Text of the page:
The "Bayesian" procedure uncritically endows correlations - without regard to whether they are spurious or not, nor on what factors they're conditioned on nor by how much - with a label that has the form of a probability, and is derived by a combination of counting (the instances of the correlation) and guessing (the prior) in the frequentist sense; the derivation of this label violates logical principles of frequentist statistics, and it is thus redefined as a meaasure of plausibility. This probability/plausibility is admitted to have no necessary connection with truth or falsity, rendering the plausibility label paradoxical and conceptually uninterpretable.

Since observing correlations are in any event only the most preliminary step in (explanatory) hypothesis formation, let alone testing, this overemphasis on analyzing and quantifying the uncertainty of correlations (something which has, furthermore, been proven mathematically to be a hopeless enterprise), is puzzling. It is unlikely to be the solution to the crisis in psychology, but can only make the research even less efficient and effective, and more superficial, than it already is. Rather than a pulling back on the overemphasis on superficial correlations and statistics, it shoots it into overdrive.

The "Bayesian" procedure uncritically endows correlations - without regard to whether they are spurious or not, nor on what factors they're conditioned on nor by how much - with a label that has the form of a probability, and is derived by a combination of counting (the instances of the correlation) and guessing (the prior) in the frequentist sense; the derivation of this label violates logical principles of frequentist statistics, and it is thus redefined as a meaasure of plausibility. This probability/plausibility is admitted to have no necessary connection with truth or falsity, rendering the plausibility label paradoxical and conceptually uninterpretable.

Since observing correlations are in any event only the most preliminary step in (explanatory) hypothesis formation, let alone testing, this overemphasis on analyzing and quantifying the uncertainty of correlations (something which has, furthermore, been proven mathematically to be a hopeless enterprise), is puzzling. It is unlikely to be the solution to the crisis in psychology, but can only make the research even less efficient and effective, and more superficial, than it already is. Rather than a pulling back on the overemphasis on superficial correlations and statistics, it shoots it into overdrive.

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https://pubpeer.com/publications/DFF89869FD1B4EBC8709FCA0BE6E79#fb116644

The context arguably doesn't improve the meaning of the quote, in the sense that it seems to be an argument in favor of irrationalism. It is a bizarre statement. Why argue that my intuition, rather than my reason, is in need of schooling? And is it appropriate, in a scientific context, to appeal to intuition, rather than reason? How can my intuition be schooled, except on the basis of reasonable arguments? The fact there exist various schools of "Bayesianism" makes the problem even more difficult; whose intuition should I trust?

The pitting of "reason" vs "intuition" by this commenter on the "Bayesian prescription" is not accidental, and is linked to the fact that the terms "probable" and "plausible" are used interchangably. For example, Mulder and Wagenmakers (2016), arguing that "Bayes factor" should replace null hypothesis significance tests (which refer to "probability" in the sense of frequency), say that Bayes factor is a "relative measure which balances between the plausibility of the null hypothesis and the alternative hypothesis where the prior...formalizes the anticipated effect if the null is not true."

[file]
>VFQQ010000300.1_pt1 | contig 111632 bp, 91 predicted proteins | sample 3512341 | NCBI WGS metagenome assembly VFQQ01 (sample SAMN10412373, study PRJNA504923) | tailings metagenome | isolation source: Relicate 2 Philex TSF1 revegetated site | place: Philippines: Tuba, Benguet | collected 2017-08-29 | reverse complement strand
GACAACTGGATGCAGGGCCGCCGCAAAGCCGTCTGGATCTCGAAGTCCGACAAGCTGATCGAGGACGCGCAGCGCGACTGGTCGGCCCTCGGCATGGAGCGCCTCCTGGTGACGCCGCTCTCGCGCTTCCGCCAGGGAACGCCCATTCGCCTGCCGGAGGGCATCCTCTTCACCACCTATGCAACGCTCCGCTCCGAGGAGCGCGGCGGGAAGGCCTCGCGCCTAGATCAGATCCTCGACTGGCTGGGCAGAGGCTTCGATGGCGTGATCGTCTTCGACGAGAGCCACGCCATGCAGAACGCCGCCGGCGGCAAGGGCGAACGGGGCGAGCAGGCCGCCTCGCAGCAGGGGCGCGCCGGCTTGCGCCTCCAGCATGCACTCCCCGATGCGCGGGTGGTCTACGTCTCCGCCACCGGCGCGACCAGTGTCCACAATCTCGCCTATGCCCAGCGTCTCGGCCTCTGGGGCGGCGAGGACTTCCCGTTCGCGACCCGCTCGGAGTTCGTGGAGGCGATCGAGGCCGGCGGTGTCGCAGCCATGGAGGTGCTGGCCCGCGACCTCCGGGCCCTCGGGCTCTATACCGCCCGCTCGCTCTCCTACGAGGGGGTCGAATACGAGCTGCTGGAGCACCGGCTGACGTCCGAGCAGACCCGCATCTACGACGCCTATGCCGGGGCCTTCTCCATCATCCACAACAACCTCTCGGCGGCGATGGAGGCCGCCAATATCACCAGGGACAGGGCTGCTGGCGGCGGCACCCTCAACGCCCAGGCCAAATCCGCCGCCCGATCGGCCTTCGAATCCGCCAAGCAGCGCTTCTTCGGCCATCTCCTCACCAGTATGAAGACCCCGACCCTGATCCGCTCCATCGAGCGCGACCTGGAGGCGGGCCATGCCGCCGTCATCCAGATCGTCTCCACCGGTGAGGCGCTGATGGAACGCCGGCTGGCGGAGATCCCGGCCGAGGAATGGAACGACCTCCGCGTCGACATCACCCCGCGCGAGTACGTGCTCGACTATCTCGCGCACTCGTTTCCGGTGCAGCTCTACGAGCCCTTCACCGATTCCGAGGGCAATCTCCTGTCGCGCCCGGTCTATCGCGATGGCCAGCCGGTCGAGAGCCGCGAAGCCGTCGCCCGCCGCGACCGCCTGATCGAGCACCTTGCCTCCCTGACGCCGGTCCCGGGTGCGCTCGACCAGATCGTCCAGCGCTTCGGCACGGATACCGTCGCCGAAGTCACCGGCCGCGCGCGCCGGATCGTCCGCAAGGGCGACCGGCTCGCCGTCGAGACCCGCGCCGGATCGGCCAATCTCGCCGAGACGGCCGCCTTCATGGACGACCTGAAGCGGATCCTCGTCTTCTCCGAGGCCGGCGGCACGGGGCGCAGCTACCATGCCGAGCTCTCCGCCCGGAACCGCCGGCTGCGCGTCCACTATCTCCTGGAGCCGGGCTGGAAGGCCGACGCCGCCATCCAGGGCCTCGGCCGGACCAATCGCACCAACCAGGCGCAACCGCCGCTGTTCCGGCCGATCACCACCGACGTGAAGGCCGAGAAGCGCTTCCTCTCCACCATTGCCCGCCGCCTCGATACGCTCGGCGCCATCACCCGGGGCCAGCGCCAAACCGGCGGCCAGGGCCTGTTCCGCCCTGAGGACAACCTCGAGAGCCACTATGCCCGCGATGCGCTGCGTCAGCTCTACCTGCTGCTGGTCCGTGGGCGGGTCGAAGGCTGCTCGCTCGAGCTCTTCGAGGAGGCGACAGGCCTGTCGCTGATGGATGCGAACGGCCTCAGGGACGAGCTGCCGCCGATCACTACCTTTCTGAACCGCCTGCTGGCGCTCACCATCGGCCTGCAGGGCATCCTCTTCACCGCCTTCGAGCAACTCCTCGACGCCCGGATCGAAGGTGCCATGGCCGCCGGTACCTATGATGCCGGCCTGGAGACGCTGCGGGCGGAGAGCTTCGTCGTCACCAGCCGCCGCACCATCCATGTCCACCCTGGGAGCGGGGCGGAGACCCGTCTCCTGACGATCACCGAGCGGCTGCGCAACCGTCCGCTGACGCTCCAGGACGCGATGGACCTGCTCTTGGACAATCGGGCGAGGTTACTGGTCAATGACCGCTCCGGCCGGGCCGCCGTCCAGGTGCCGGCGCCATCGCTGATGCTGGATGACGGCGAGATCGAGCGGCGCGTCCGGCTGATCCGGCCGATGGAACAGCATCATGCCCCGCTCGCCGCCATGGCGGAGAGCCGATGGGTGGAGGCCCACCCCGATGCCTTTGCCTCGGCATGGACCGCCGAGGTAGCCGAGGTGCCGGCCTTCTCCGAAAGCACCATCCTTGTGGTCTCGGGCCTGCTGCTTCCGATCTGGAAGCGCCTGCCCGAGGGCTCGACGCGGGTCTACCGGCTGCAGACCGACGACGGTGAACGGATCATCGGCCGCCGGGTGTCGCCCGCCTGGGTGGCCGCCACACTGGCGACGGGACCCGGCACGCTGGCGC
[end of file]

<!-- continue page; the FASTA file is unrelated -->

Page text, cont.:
As Andrew Gelman has said, lots and lots of things are plausible, but they can?t all be probable, cos total probability sums to 1." (http://andrewgelman.com/2016/01/04/plausibility-vs-probability-prior-distributions-garden-forking-paths/). "Plausibility" denotes a vague and highly personal standard. The "plausibility" standard of this "statistical" program also reflects the fact that fundamental values required by the Bayesian equation are unknown, and must be estimated "intuitively." Thus the output must also be merely "plausible," as opposed to "probable" in the statistical sense. The use of precise mathematical techniques cannot correct for the vagueness and unconstrained nature of the "belief" criterion.

The typical Bayesian response to logical problems in their procedure sis to brush them off on by reminding us that they're only referring to personal belief. But this doesn't mean that their beliefs should be everyone's beliefs, nor that they should be adopted in a scientific context. They seem to want it both ways: To imply that they are offering a rational prescription, on the one hand, but to hide under the skirts of irrationalism when they run into trouble of the "reasoning" kind. You can't have it both ways; the papering over of logical gaps and contradictions puts Bayesians (believers in the idea that one can quantify the probability (plausibility?) of a statistical hypothesis) squarely in the irrationalist camp.

In addition to being simply a matter of belief, Bayesian outputs are irrelevant. Science doesn't progress by arguing about the probability of theories or accumulating more and more inconclusive data. They dig down to strip away confounds and try to discover more direct tests. A belief in the Bayes factor would not seem to have much to contribute to this process. As Ly, Verhagen and Wagenmakers (2016) note, "the Bayes factor quantifies the support for M0 versus M1, regardless of whether these models are correct." That means the output (like the input) of the technique is free from the constraints of verisimilitude, to which scientific theories are bound. It is paradoxical for a technique which is agnostic as to truth or falsity should be presented as a guide for choosing hypotheses (even if only statistical ones). It would seem that knowing this would undermine our faith in and understanding of the Bayes factor, and its right to prescribe our belief. With neither a logical nor a natural check, it is extra-logical and supernatural.

The proliferation of "Bayesian" software packages (as those discussed by Mulder and Wagenmakers (2016) in the absence of clarification of seemingly unresolvable gaps in the reasoning seems premature. Are they statistical packages we can believe in?